The Birth Control Brouhaha
So I thought that I’d do one of my “thinking out loud” posts on the current controversy over the Obama administration’s decision to extend the requirement that employer provided health insurance cover birth control to religious affiliated employers (other than the religious institutions themselves). First a few clarifications to address actual (though incorrect) concerns that I’ve heard. The decision does not require anyone to use birth control (I actually heard someone complain that President Obama was forcing people to use birth control … seriously). It only requires that the health insurance provided by a person’s employer include birth control as a covered benefit. Nor does the requirement apply to churches, synagogues, mosques, other houses or worship or directly to religious institutions. Thus, a convent need not provide birth control coverage to the nuns in its cloisters and a church need not provide birth control coverage to those employed by the church in its ministerial functions.
Instead of thinking of a church, we should be thinking of such employers as religious-affiliated schools and hospitals (I’m not sure where a charity might fit in…). And, rather than thinking about management-level employees who may have the financial ability to acquire birth control on their own should they choose to, let’s think instead about the janitor or lunch lady or similar employees for whom the cost of birth control may be prohibitive if not covered by insurance.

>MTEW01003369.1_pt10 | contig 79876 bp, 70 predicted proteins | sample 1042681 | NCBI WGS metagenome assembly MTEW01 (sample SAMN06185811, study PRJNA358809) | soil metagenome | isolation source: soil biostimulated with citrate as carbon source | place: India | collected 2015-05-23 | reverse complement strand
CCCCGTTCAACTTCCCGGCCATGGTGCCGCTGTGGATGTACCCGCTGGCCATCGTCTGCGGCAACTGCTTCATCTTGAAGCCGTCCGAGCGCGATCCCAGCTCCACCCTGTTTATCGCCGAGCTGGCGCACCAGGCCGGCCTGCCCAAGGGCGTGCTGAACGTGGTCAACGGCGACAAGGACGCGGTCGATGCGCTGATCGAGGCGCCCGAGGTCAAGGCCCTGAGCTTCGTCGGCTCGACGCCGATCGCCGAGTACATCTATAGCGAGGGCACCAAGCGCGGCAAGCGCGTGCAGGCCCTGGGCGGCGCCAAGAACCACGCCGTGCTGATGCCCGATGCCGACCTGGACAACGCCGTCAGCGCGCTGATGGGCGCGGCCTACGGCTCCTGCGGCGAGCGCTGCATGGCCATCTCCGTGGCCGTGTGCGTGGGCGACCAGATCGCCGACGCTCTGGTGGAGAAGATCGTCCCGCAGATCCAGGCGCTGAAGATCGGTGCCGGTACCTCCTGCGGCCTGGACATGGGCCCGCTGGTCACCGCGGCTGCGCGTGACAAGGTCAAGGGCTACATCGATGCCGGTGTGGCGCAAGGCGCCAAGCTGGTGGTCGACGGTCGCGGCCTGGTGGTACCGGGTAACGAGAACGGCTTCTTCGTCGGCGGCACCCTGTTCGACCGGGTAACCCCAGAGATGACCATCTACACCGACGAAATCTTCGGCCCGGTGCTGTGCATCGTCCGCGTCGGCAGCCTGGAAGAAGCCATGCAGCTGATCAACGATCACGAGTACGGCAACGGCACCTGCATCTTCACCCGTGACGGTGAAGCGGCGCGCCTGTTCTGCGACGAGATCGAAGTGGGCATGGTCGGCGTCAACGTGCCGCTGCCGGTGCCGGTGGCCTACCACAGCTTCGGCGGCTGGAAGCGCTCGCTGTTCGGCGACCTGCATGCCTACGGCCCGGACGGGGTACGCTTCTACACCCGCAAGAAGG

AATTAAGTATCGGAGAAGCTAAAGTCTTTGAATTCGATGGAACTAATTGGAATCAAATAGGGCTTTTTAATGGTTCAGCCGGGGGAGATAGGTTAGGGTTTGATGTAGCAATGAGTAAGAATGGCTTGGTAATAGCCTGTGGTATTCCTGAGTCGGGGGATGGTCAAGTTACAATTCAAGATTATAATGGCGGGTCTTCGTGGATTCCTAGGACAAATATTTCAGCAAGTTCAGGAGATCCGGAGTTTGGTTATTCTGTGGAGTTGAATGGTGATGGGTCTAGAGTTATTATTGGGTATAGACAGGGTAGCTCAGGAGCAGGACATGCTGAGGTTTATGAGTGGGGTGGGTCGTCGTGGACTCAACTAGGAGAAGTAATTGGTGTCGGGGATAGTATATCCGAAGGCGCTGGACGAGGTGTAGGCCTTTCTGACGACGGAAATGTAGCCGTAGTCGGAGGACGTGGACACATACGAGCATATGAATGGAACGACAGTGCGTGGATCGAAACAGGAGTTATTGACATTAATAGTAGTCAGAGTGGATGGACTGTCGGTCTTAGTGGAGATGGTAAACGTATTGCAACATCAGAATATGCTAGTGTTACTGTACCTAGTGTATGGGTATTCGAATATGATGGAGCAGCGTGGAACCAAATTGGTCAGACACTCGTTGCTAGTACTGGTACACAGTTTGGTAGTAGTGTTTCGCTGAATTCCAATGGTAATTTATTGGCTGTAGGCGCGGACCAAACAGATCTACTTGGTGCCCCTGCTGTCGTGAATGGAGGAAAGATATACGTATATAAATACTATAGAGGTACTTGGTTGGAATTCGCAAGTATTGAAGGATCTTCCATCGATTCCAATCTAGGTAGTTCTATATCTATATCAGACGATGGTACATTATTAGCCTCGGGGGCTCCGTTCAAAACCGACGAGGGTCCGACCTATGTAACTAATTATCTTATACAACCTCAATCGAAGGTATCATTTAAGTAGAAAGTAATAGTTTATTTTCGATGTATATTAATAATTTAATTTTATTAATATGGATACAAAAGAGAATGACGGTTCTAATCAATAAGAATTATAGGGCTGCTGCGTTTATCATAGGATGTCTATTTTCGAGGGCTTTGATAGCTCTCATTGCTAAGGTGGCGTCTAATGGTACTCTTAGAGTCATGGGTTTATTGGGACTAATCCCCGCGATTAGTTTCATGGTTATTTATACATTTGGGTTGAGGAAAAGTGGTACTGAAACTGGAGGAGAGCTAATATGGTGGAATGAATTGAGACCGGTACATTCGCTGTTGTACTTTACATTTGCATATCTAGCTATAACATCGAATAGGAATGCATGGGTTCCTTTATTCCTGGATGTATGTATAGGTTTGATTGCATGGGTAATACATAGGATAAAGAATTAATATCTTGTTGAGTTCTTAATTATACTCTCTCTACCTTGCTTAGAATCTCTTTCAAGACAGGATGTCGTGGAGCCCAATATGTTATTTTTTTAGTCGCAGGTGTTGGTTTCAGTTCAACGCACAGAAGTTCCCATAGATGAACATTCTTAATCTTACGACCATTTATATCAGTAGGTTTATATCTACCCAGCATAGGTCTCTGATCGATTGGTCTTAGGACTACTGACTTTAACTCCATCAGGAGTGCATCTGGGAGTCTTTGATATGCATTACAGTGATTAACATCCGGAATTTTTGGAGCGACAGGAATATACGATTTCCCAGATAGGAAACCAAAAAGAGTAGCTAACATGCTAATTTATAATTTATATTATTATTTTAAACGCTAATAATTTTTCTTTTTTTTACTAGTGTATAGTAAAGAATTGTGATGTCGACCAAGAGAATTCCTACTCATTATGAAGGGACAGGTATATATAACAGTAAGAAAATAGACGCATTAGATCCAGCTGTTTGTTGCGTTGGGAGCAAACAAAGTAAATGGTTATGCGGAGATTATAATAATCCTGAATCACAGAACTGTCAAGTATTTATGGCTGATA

At first blush, I do have some sympathy for the argument that the government should not be requiring religious institutions to use their resources to pay for healthcare costs associated with things that are directly contrary to the beliefs of that particular religion. In some ways, this reminds me a bit of efforts to require my Jewish children to say an overtly Christian prayer in school (remember the bill here in Indiana to require school children to say The Lord’s Prayer?). But then I realize that isn’t a very good analogy. First, the birth control requirement involves the expenditure of money by an organization; it has nothing to do with requiring religious conduct by an individual. Second, the birth control requirement is neutral on its face while the school prayer is motivated by a specific religious viewpoint in the first place. The fact that it is the same people who argue against the birth control requirement advocating for things like school prayer is worth noting, too.
And as I thought about that point, I came to another realization. One of the arguments that I keep hearing is that the government shouldn’t force religious organizations to spend money on something that the religion does not believe in. But you know what? Neither religious organizations nor religions themselves have beliefs. People do. And the fact that a particular person doesn’t necessarily believe in something, whether for religious reasons or otherwise, has never been a reason to exempt that person from a generally applicable requirement. For example, Catholics are (to my understanding) also opposed to the death penalty; yet income taxes from Catholics — and all others — are used to pay for executions. Numerous creeds believe in pacifism, yet their tax dollars are used to pay for military equipment and wars. I’m sure that some people, following their religious understandings, don’t believe in public education and may choose to home school their children; but they still pay taxes that go for public education of others. Orthodox Jews don’t drive on Saturday, but their taxes still pay to keep traffic lights working and police officers on the streets.